A professor from the University of California at Berkeley and a colleague today shared with NASA their discovery of a planetary system that reminds them a little of our own solar system.
At a news conference at NASA headquarters in Washington, D.C. today, UC Berkeley astronomer Geoffrey Marcy and Carnegie Institution of Washington astronomer Paul Butler announced the discovery of a Jupiter-like planet orbiting a sun-like star at nearly the same distance that Jupiter orbits our sun.
"This is the first near analog to our Jupiter,'' said Marcy, a professor of astronomy and director of UC Berkeley's Center for Integrative Planetary Science.
"All other extrasolar planets discovered up to now orbit closer to the parent star, and most of them have elongated, eccentric orbits. This new planet orbits as far from its star as our own Jupiter orbits the sun.''
The star is 55 Cancri in the constellation Cancer. It was already known to have one planet, which was also discovered and announced by Marcy and Butler in 1996. That planet is a gas giant slightly smaller than the mass of Jupiter, and whips around the star in 14.6 days at a distance of only one-tenth that from the Earth to the sun.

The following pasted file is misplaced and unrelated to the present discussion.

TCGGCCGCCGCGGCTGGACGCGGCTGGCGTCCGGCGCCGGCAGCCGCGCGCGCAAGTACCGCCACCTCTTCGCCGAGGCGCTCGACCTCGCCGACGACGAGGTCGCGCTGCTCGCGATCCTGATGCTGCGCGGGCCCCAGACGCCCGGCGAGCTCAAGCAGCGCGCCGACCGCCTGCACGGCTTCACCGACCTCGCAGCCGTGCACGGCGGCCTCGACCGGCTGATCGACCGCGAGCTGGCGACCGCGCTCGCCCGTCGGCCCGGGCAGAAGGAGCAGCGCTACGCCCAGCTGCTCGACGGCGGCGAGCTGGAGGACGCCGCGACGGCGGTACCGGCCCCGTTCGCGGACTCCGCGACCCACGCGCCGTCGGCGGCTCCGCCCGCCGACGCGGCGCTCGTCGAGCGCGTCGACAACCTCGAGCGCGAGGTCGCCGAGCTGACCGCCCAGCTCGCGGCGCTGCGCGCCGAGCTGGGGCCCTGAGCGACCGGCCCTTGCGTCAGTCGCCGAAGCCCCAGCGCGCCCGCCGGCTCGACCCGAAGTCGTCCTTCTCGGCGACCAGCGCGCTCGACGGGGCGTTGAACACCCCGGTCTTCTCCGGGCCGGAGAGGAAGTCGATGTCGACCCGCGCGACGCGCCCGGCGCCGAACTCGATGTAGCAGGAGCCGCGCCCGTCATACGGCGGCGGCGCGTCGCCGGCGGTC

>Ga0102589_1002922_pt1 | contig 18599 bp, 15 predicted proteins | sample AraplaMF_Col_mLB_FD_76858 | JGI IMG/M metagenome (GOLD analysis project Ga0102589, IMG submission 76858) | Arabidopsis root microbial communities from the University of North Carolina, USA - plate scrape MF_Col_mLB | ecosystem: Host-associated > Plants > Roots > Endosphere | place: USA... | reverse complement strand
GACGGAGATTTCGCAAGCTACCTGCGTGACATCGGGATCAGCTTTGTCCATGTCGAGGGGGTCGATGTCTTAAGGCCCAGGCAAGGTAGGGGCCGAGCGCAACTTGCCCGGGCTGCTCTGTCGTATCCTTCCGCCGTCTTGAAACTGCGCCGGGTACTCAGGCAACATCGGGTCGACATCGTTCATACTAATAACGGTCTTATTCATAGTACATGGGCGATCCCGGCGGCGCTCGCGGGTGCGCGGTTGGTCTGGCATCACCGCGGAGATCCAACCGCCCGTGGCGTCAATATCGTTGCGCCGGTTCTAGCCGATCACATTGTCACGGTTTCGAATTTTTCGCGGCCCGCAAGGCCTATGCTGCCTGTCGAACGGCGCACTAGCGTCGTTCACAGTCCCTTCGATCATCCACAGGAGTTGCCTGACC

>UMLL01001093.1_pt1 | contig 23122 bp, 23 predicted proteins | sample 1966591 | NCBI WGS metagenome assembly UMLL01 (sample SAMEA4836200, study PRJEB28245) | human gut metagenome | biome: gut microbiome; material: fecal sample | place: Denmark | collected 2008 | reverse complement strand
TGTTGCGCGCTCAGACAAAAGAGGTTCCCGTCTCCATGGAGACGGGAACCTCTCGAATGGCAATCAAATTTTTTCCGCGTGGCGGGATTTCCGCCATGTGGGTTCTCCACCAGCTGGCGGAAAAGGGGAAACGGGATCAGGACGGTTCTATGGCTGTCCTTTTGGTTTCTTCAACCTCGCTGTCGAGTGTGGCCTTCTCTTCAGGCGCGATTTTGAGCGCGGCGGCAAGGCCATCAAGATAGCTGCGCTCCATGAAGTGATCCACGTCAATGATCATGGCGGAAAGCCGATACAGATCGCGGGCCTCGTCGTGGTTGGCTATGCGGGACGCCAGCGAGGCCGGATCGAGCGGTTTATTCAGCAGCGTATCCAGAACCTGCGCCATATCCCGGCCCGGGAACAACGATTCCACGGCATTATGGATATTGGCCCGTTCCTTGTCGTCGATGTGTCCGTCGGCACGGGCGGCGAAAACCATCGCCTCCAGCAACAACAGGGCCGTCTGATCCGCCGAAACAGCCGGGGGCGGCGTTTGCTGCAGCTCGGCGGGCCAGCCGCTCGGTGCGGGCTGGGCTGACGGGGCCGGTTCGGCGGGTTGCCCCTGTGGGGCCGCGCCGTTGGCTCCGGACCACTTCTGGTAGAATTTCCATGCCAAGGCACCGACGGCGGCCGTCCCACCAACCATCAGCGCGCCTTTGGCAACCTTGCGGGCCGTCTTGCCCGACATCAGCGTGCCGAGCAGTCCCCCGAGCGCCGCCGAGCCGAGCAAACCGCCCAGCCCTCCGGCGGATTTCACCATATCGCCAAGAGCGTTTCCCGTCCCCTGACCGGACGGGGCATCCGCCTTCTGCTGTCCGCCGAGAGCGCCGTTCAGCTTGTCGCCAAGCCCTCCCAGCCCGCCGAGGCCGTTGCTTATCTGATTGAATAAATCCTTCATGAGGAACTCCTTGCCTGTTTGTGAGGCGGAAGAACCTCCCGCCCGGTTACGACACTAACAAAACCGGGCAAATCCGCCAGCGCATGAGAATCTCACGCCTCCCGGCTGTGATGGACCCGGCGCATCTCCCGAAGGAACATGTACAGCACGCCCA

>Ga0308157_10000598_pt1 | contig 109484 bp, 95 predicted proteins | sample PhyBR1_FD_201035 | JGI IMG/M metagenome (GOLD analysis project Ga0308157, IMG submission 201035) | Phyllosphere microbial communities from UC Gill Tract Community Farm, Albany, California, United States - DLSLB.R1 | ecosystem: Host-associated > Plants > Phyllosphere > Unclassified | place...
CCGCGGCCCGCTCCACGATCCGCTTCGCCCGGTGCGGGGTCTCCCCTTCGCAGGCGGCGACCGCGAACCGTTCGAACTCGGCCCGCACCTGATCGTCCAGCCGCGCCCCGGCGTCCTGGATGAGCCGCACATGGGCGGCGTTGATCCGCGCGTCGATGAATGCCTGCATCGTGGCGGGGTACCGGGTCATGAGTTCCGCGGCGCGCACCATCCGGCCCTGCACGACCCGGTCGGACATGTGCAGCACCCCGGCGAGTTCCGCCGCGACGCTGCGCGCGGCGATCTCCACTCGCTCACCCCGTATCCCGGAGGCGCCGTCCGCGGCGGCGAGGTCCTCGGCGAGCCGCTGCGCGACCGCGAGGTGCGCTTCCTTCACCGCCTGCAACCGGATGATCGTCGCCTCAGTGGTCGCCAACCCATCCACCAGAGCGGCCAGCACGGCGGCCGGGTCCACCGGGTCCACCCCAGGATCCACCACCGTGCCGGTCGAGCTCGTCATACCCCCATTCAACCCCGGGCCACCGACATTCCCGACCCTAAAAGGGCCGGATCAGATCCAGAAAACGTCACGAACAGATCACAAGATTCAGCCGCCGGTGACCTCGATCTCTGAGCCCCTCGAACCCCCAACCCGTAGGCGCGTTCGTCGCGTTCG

While the newly discovered planet is estimated to be between 3.5 and 5 times that of Jupiter, its slightly elongated orbit carries it around the star in about 13 years. Marcy and Butler say that is comparable to Jupiter's 11.86-year orbit.
"We haven't yet found an exact solar system analog, with a planet in a circular orbit and a mass closer to that of Jupiter,'' Butler noted.
"But this shows we are getting close, we are at the point of finding planets at distances greater than 4 AU from the host star. And we found this planet among the 107 stars we first targeted when we started looking for planets at Lick Observatory in 1987, so I think we will be finding more of them among the 1,200 stars we are now monitoring.''